I happily hold forth on my pet subjects for hours. Wii, coffee, the merits of fall vs. spring, the disastrous effects of broadcast journalism, this city of supposed brotherly love, and the downfall of modern grammar. These all elicit almost immediate and well-worn monologues. But let someone dare ask for further clarification when I beg out of plans for “not feeling well,” and all I hear are the messy mechanical noises of a factory shutting down. Nope. Just don’t feel well.
Not feeling well, of course, is codespeak for feeling more like lying in my bed with a book than facing anything the outside world might have to offer. Even alcohol, even boys. Not feeling well is the same as being “tired.” Or “out of it” or “exhausted.” It means I might well more quickly into tears than conversation. It’s become my neat capsule phrase that really means, I’m not OK. I’m not fit for public consumption right now, because the scab that is my heart seems to have torn open again (or feels as though it might at any moment), and I’m trying to give myself a wide berth in case I turn fully back into that old, simpering wreck.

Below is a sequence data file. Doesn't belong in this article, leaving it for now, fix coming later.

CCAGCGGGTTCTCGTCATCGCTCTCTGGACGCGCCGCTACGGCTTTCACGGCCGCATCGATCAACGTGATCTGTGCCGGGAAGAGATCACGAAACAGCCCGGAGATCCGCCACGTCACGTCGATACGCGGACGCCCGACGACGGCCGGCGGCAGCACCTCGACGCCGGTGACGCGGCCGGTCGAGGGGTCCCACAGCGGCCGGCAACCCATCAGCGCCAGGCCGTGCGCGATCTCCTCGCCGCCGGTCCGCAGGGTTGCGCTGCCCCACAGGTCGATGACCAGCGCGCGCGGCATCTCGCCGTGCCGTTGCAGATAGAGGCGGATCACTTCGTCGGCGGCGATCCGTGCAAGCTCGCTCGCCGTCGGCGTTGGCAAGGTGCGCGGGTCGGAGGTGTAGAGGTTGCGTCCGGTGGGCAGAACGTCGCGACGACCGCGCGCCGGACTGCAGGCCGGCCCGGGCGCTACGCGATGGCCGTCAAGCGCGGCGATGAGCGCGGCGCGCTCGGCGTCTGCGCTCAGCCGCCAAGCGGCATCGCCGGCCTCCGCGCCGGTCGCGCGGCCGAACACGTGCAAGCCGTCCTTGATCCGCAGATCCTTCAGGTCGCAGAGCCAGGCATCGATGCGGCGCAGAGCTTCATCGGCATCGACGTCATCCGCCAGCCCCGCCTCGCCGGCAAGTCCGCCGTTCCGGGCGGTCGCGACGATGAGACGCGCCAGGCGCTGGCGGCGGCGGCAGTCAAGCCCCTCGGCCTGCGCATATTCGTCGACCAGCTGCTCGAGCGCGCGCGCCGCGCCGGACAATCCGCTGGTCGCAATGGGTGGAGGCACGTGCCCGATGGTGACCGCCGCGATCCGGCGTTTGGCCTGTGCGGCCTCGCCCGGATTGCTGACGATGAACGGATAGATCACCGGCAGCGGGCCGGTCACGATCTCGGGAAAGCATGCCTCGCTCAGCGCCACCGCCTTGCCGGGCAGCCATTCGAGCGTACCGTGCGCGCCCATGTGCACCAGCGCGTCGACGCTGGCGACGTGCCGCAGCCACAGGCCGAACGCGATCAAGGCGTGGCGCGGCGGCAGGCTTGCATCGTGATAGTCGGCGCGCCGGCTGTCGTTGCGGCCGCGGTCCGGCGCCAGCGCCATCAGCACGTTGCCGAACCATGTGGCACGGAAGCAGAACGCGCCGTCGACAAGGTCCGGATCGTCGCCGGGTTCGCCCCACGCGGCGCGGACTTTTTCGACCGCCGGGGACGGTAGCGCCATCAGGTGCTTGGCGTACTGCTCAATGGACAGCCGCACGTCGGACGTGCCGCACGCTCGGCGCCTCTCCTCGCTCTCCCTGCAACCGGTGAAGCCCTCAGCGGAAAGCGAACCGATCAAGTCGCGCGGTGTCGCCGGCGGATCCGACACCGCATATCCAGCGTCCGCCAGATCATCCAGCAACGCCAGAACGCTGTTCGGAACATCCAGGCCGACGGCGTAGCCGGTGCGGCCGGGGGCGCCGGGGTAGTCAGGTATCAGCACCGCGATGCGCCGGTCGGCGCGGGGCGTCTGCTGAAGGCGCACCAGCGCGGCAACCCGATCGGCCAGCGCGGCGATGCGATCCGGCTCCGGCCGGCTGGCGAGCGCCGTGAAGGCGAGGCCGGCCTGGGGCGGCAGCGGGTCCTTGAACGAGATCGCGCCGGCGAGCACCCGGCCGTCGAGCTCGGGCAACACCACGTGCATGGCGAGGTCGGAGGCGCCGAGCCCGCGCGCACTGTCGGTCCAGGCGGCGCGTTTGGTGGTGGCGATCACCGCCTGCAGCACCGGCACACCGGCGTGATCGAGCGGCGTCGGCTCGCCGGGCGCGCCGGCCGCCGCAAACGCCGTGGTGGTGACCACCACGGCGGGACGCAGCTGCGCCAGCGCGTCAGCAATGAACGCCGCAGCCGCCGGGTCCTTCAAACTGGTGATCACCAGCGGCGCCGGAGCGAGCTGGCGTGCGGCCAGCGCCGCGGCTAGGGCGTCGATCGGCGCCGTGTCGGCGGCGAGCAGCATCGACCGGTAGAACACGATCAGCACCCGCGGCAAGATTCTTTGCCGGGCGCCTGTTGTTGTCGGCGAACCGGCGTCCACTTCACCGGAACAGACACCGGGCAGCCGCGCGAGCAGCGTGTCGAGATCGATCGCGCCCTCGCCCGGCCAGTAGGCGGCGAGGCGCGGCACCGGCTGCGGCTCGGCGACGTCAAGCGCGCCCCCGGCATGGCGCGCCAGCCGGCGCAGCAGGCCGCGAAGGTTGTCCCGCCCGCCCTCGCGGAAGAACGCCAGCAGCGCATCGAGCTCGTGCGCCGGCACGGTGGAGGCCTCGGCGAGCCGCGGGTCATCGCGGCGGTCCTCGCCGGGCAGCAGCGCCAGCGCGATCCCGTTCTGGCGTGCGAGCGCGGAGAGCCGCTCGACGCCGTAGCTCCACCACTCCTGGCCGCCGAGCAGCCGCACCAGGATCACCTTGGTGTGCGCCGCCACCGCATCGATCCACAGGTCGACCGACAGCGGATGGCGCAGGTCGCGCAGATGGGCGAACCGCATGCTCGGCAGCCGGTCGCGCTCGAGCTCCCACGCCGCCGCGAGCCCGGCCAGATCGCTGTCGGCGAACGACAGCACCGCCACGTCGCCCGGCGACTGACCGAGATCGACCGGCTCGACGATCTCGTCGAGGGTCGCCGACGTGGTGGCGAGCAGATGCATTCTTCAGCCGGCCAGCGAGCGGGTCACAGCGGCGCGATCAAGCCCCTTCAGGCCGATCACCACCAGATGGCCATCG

An ex-boyfriend called me out once, years ago, on disingenuously using the phrase, “I’m fine.” At the time, I felt unlocked. That someone saw through that cheery veneer was a powerful aphrodisiac. I used to take in the chaos around me to unburden the people closest to me, believing I had some preternatural threshold for stress. A boy who stopped to know me well enough to know that that was impossible seemed like a dream.
Eight years later, I’ve evolved into at least saying I’m fine with a voice belying my disdain. Progress, no?
Eight years later, though, and I find myself fantasizing about decking a man who told me I’m not fine. How am I a communications “professional” again? (See entry below re: being more direct. Not bloody likely.)